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Thread: Crashed Enemy Aircraft Report #255, 10 October 1944.

  1. #11
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    Default Re: Crashed Enemy Aircraft Report #255, 10 October 1944.

    Donald Caldwell's vol 2 of "The JG26 War Diary" has on page 341 a picture of the FW190A-8 "Blue 6", W.Nr. 175140.
    Caption reads-
    The frequently photographed Fw190A-8 "Blue 6"(W.Nr.175140), abandoned by the 8th Staffel on Melsbroek on the 3rd September. Its markings have previously been identified as brown, but a painting made on the scene by a Canadian War artist shows them as blue.
    This aircraft continued its War service after the base was turned over to the USAAF. It had been booby-trapped by burying a 250kg bomb underneath the nose, and when the aircraft was moved, the bomb detonated, causing American casualties and destroying a number of US aircraft.

    There is also a photo of a second Fw190 that was also abandoned at Melsbroek, "White 7"( W.Nr.171568) of the 5th Staffel.

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    Default Re: Crashed Enemy Aircraft Report #255, 10 October 1944.

    Thanks Alex,

    I made mention of that reference in my earlier reply to Luc, but I appreciate the follow up.

    There are a number of anecdotal references made in various publications, but at some point they become circular references to each other and not necessarily to a source document (if it exists) that details the date of the detonation of the booby trap.

    Thanks again!
    Mike Anglin

    Barrie, Canada

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    Default Re: Crashed Enemy Aircraft Report #255, 10 October 1944.

    Don't forget Anglin that the ABMC is not the the same as the CWGC, the American policy was to offer Next of kin the option of returning their loved ones remains back to their families or leave them overseas. So, ABMC will only give you a snap shot of those that were left in Europe.

    The Americans also used a network of temporary cemeteries all over Europe. These were steadily emptied in the post war period as the final disposition of remains was made.
    Dennis Burke
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    Foreign Aircrew and Aircraft Ireland 1939-1945
    www.ww2irishaviation.com

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    Default Re: Crashed Enemy Aircraft Report #255, 10 October 1944.

    Thank you for that Dennis. I certainly had mistakenly inferred a comparable organization to the CWGC.

    I did not know that US families were offered the repatriation option (multiple times from what I read on their site).

    What a Herculean effort that would’ve been. Much respect to them all!
    Last edited by anglin.mj; 9th September 2021 at 23:33.
    Mike Anglin

    Barrie, Canada

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    Default Re: Crashed Enemy Aircraft Report #255, 10 October 1944.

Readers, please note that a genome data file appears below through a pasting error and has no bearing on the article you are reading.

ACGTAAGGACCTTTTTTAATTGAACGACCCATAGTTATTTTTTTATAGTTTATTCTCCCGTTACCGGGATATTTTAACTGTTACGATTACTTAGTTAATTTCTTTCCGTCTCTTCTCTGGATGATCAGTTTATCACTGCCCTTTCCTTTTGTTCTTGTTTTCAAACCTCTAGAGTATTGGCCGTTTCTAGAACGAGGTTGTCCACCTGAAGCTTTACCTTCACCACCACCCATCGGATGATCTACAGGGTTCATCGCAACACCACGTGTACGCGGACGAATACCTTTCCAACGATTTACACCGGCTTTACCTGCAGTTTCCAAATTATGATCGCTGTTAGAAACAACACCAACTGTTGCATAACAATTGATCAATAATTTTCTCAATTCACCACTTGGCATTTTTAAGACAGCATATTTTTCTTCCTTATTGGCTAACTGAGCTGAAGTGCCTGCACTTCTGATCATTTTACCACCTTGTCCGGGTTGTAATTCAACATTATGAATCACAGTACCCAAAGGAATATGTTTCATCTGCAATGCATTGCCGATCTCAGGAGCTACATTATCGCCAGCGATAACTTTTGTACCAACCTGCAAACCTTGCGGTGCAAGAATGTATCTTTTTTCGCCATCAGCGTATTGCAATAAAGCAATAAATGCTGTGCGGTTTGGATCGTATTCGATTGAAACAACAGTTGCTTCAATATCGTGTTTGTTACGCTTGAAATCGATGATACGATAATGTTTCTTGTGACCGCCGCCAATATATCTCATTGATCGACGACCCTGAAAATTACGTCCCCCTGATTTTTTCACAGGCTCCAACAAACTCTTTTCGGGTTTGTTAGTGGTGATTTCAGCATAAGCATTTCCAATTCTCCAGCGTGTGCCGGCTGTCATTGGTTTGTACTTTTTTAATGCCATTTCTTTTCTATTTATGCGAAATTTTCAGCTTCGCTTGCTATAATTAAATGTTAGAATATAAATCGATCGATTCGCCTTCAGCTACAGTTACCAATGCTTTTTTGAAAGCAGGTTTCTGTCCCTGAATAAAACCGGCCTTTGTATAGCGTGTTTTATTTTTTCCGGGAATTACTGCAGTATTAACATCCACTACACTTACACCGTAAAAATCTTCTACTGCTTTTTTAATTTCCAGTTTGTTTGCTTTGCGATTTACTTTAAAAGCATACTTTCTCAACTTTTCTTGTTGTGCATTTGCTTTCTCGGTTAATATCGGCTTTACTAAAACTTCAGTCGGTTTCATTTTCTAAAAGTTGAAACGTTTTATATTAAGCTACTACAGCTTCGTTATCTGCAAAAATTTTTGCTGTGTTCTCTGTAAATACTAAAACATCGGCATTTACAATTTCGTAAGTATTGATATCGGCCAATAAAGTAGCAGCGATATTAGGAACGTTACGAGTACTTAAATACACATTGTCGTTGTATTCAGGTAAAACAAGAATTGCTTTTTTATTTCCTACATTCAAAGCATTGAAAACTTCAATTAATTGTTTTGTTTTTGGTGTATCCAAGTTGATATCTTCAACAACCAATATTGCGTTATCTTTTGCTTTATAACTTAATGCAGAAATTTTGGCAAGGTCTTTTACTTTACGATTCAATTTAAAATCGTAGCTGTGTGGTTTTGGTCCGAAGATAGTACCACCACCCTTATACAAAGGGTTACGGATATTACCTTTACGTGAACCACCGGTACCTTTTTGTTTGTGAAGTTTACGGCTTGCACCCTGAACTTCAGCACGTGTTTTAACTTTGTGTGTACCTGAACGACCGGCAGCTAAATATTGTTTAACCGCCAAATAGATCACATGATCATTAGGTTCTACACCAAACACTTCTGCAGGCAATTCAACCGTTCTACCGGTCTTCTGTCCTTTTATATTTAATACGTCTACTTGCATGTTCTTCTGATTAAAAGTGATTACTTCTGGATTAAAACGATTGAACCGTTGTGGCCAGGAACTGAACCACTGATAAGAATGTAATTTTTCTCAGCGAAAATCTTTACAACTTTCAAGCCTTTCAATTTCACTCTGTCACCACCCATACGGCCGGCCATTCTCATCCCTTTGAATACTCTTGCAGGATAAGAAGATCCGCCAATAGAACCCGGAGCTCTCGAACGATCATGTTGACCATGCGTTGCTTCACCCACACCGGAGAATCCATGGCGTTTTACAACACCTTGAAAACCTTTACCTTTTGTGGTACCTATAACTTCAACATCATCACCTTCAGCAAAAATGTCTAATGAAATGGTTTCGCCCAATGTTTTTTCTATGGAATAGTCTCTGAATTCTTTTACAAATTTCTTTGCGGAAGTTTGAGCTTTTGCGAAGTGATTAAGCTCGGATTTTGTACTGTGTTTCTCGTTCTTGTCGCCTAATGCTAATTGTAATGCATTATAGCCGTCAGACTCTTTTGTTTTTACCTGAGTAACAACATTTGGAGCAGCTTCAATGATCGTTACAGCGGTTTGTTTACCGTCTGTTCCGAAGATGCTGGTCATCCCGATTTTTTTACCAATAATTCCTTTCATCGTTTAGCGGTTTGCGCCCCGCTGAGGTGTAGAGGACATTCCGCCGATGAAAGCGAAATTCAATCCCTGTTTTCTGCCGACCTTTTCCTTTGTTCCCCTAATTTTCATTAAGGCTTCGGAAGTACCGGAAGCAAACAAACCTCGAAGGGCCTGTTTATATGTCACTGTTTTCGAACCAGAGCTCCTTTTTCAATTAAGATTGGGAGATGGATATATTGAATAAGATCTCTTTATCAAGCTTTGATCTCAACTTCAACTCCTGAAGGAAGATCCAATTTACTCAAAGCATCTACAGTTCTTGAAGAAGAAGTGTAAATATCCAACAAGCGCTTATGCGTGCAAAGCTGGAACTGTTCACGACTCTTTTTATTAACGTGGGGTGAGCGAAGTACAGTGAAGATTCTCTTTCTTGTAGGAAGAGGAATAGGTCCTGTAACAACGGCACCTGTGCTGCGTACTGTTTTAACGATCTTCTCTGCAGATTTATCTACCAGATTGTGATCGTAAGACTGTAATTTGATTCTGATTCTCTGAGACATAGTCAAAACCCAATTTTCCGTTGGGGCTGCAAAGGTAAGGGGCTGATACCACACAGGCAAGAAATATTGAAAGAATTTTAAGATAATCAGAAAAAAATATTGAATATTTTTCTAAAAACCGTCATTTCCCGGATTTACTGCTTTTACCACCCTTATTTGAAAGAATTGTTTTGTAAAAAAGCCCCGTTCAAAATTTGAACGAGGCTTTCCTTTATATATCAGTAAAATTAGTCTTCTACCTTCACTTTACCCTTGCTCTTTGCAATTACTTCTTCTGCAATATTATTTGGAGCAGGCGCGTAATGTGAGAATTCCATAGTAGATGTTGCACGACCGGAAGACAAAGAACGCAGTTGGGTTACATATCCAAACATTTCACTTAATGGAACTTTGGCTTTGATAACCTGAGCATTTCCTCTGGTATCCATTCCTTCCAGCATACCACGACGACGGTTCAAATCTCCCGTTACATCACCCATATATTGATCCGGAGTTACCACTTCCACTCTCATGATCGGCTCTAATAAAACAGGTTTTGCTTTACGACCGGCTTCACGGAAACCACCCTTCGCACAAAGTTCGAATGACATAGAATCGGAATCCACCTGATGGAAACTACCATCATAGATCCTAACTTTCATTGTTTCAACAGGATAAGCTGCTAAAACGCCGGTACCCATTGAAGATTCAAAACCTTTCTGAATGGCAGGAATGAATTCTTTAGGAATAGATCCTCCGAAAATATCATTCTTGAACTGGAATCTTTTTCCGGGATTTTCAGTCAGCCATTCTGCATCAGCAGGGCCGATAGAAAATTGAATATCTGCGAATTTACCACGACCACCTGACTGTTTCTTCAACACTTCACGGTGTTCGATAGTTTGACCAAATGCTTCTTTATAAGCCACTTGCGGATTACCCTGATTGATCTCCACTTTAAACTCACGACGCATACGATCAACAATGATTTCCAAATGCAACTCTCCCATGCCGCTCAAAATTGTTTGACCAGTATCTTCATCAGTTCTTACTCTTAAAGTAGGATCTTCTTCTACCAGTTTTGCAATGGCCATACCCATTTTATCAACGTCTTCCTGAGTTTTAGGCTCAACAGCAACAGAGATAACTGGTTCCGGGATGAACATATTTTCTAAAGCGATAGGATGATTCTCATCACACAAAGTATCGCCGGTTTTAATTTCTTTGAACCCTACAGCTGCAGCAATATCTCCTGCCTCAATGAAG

I seem to recall reading somewhere that Churchill had the news of the American repatriation of their dead to be kept secret. It was I believe because we could not afford to bring our dead home. Also the American NOK were given a financial sum in compensation.

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    Default Re: Crashed Enemy Aircraft Report #255, 10 October 1944.

    Alex S:
    Have tried to PM you, but your inbox is full….
    Atb
    Andy

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    Default Re: Crashed Enemy Aircraft Report #255, 10 October 1944.

    It follows on from the policy adopted by America after the First World War, a very good introduction to the topic is this video by an author
    https://www.youtube.com/watch?v=OYe2UKz0uD4

    Some WW2 information then
    https://www.army.mil/article/29817/never_to_return


    Belgium also had Fosse and Foy during the war

    https://www.qmgrs.com/pictorial-and-...-world-war-ii/
    Last edited by dennis_burke; 10th September 2021 at 08:00.
    Dennis Burke
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    Foreign Aircrew and Aircraft Ireland 1939-1945
    www.ww2irishaviation.com

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    Default Re: Crashed Enemy Aircraft Report #255, 10 October 1944.

    Hi,

    On 17/09/1944 Leading Aircraftman Donald Bremner (1002110) RAF(VR) of 5205 ACS was killed by enemy action at Melsbroek and is buried at Oudergem Communal Cemetery, Belgium. On 1/10/1944 Sergeant William Charles Rees (1472122) RAF (VR) of 5002 ACS got seriously injured by an exploding German device. He passed away in 8 RAF General Hospital and is buried at the same cemetery.

    Was one of them killed by the explosion of the booby-trapped Fw190 ?

    Perhaps more details can be found in the orb’s (AIR 29/829/9 and AIR 29/827/2) of their Squadrons (of which I have no copy).

    Best regards

    Luc
    Last edited by Luc Vervoort; 11th September 2021 at 16:11.

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    Default Re: Crashed Enemy Aircraft Report #255, 10 October 1944.

    Thank you Luc for the lead..

    LAC Bremner was killed before my Dadís first trip to Melsbroek, so it couldnít be him.

    Sgt Rees is a distinct possibility though. I will follow up on that.

    Much appreciated!
    Mike Anglin

    Barrie, Canada

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